Creating custom materialization in DBT using Jinja2


DBT model persistence in a warehouse can be accomplished through materializations. The materializations in DBT can be divided into four categories. These include table, view, incremental, and ephemeral.


A table is a database object that is used to store data in relational databases in the form of rows and columns. It actually stores the data in a DBMS.


A view contains no data of its own. It is a query of one or more tables that provides another way of presenting the information.


Incremental models allow DBT to insert or update records in a table since the last time that it was run. With the help of incremental models, you can significantly reduce the build time by just transforming new records (only the latest records will be processed).


The database does not natively support ephemeral models. Instead, DBT will interpolate the code from one model onto dependent models using a common table expression.

Ephemeral models can assist in maintaining a clutter-free data warehouse (also consider splitting models across multiple schemas by using custom schemas).

Custom Materialization:

An SQL statement from a DBT model is translated into a dataset in a database through the use of “materializations.”

Can be used to configure the database for the new model, run pre-hooks, execute any SQL necessary to implement the desired materialization, run post-model hooks, clean up the database as needed, and update the relation cache.

The custom materialization should be created in project_folder/macros/file_name.sql.

Why do we need custom materialization?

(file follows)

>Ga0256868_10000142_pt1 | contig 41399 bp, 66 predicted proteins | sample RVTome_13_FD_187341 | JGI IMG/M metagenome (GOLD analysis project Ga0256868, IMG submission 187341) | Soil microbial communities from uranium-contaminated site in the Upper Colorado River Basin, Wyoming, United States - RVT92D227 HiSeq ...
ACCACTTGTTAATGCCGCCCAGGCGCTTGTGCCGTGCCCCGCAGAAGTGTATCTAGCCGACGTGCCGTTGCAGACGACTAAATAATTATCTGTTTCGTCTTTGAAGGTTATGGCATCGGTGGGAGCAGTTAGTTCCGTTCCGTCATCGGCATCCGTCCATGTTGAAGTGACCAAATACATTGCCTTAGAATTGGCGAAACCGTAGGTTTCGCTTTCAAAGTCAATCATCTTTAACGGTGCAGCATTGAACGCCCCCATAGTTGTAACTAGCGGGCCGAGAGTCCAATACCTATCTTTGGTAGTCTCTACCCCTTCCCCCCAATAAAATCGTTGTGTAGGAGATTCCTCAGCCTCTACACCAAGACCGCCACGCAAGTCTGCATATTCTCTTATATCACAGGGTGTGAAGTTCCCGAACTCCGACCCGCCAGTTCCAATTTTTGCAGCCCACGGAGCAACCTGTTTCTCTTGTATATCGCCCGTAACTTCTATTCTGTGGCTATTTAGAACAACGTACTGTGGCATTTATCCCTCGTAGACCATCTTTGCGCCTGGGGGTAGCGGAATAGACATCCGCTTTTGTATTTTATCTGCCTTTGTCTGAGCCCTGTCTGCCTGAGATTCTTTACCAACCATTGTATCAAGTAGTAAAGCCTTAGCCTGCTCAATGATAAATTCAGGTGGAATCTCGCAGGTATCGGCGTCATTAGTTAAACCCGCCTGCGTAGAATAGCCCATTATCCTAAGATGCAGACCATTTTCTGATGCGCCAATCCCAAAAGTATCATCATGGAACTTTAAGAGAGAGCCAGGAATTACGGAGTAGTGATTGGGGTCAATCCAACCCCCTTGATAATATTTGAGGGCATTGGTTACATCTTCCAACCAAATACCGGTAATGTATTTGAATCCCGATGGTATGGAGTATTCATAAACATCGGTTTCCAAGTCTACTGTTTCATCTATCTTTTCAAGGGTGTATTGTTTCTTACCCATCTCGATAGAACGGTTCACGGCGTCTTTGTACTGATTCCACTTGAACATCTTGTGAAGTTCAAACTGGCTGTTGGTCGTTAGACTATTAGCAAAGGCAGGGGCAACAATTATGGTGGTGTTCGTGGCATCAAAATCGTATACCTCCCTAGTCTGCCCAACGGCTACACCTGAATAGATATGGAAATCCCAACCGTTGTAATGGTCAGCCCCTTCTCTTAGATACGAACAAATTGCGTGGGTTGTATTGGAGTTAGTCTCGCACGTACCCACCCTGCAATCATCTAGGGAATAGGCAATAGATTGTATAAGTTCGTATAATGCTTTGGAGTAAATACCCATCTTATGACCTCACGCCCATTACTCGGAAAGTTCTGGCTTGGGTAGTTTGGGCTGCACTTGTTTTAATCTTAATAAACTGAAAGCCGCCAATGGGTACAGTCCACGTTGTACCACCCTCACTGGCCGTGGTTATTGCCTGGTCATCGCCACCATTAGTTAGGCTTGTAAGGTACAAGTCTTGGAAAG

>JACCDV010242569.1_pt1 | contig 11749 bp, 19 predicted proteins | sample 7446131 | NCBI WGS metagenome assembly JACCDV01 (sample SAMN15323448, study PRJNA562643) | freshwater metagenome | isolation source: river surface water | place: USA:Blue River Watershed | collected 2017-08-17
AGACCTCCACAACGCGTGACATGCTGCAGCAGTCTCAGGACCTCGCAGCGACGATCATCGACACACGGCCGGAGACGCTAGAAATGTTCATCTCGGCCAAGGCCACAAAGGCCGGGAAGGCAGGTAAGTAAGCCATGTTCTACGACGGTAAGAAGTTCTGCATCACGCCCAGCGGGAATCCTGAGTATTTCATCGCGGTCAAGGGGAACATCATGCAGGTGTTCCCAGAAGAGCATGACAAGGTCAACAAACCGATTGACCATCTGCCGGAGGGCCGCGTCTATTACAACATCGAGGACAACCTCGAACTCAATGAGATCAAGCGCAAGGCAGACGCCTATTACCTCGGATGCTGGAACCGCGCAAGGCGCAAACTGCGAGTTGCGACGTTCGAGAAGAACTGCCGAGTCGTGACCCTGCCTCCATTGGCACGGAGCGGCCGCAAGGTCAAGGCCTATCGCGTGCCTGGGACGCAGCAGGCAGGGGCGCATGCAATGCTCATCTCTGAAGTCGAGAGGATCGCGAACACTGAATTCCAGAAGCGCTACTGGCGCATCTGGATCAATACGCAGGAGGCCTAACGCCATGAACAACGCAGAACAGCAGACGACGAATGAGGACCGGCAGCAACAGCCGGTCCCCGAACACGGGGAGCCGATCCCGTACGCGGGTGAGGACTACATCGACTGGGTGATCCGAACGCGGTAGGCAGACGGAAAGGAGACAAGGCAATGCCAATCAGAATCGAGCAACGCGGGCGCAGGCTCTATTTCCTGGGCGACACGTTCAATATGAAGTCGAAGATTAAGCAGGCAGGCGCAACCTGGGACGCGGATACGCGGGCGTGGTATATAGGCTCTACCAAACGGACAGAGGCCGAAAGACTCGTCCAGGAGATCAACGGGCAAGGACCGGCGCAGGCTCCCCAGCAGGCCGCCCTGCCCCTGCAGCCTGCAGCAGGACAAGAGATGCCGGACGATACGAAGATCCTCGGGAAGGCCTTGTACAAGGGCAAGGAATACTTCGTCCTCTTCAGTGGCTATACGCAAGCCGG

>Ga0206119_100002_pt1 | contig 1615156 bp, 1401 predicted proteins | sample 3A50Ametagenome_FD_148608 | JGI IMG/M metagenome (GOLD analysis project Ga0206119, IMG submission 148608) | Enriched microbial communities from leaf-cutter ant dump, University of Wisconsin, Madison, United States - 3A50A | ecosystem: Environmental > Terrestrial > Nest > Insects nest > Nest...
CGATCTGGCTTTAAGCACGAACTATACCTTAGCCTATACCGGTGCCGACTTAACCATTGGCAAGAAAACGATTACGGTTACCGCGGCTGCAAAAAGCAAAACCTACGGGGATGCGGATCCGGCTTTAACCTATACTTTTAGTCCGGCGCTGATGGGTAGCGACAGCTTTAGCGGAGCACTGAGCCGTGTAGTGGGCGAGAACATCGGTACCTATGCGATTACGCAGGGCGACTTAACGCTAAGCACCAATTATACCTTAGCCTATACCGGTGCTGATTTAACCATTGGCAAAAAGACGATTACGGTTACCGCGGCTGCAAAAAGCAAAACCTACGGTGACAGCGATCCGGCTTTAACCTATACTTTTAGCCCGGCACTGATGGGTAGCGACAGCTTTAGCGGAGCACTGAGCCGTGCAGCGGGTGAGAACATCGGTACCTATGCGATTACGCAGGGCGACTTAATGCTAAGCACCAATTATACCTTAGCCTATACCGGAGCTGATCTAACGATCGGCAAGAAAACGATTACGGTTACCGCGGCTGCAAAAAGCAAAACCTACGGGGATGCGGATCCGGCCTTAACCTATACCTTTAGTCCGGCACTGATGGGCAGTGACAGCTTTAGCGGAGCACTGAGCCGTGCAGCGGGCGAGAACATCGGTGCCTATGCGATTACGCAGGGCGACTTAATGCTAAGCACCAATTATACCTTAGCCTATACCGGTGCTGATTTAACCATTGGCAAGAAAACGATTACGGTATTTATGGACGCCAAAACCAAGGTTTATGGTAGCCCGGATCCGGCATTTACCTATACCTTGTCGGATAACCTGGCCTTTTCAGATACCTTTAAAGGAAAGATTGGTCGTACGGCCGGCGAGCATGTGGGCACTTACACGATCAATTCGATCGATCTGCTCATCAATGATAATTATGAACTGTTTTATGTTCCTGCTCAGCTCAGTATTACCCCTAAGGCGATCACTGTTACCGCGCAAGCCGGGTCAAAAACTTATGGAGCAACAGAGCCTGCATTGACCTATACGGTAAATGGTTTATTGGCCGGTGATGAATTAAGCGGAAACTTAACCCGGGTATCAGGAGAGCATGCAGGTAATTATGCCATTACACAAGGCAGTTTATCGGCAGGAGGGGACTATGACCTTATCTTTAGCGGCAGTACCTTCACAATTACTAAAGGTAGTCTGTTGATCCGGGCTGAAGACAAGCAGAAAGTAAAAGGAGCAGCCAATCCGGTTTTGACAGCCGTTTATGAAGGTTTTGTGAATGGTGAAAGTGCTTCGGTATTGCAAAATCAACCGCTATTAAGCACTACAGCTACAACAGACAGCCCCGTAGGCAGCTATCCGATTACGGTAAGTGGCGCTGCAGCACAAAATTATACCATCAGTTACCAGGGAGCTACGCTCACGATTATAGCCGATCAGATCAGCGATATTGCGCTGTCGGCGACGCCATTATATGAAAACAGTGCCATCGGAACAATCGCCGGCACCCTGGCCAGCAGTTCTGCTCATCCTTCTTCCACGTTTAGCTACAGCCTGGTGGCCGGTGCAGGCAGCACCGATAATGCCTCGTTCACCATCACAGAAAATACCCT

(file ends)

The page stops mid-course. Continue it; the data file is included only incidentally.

By creating custom materialization, we can process the data according to our needs and perform patterns like an append pattern or a delta pattern.

Creating Materialization:

The basic materialization to create a model as a view

					{% materialization mat_name, adapter='default' %}
    {% call statement('main') %}
    {% endcall %}
{% endmaterialization %}

mat_name is the name of the custom materialization.

The adapter is obtained from the profile.yml or the user can choose any adapters installed in the project environment.

An SQL call statement accesses a database and returns results to your Jinja environment. (Compile the SQL).

The default macro is create_view_as, which creates a view by passing two parameters (a relation and an SQL query).

this refers to the relation containing the current model database, schema, and model name. [ Example “database_name”. “schema_name”. “table_name”].

To obtain specific information, the user can use this.database, this.schema, this.table, or this.identifier.

The SQL variable contains the SQL query that is written in the model file.

At the end of execution, the return in the materializations should return the list of relations that they have created.

Note: If the user wants to execute a pre-hook or post-hook, then the materialization should call the run_hooks macro inside the materialization.

					--pre hook 
{{ run_hooks(pre_hooks, inside_transaction=False) }}
   -- `BEGIN` happens here:
   {{ run_hooks(pre_hooks, inside_transaction=True) }}

 --post hook
   {{ run_hooks(post_hooks, inside_transaction=True) }}

    {{ run_hooks(post_hooks, inside_transaction=False) }}

Calling Materialization:


select * from {{source('source_1','emp_src')}}

Using config(), a user can set the model’s materialization options and pass any necessary variables at the same time.

materialized refers to the method by which a model will be materialized (views, table, incremental). A custom materialization (mat_name) was used in this case.

The model will be referred to as materialization (mat_name) and created as a view as mentioned in the mat_name materialization.

The source function refers to the source table in the source.yml file.

Config properties:

In config, you can pass values from models and get them from the materialization by using config.get().

Passing values in config:

    exclude_cols = none

select * from {{source('source_1','emp_src')}}

Getting values in materialization:

					{% materialization mat_name, adapter='default' %}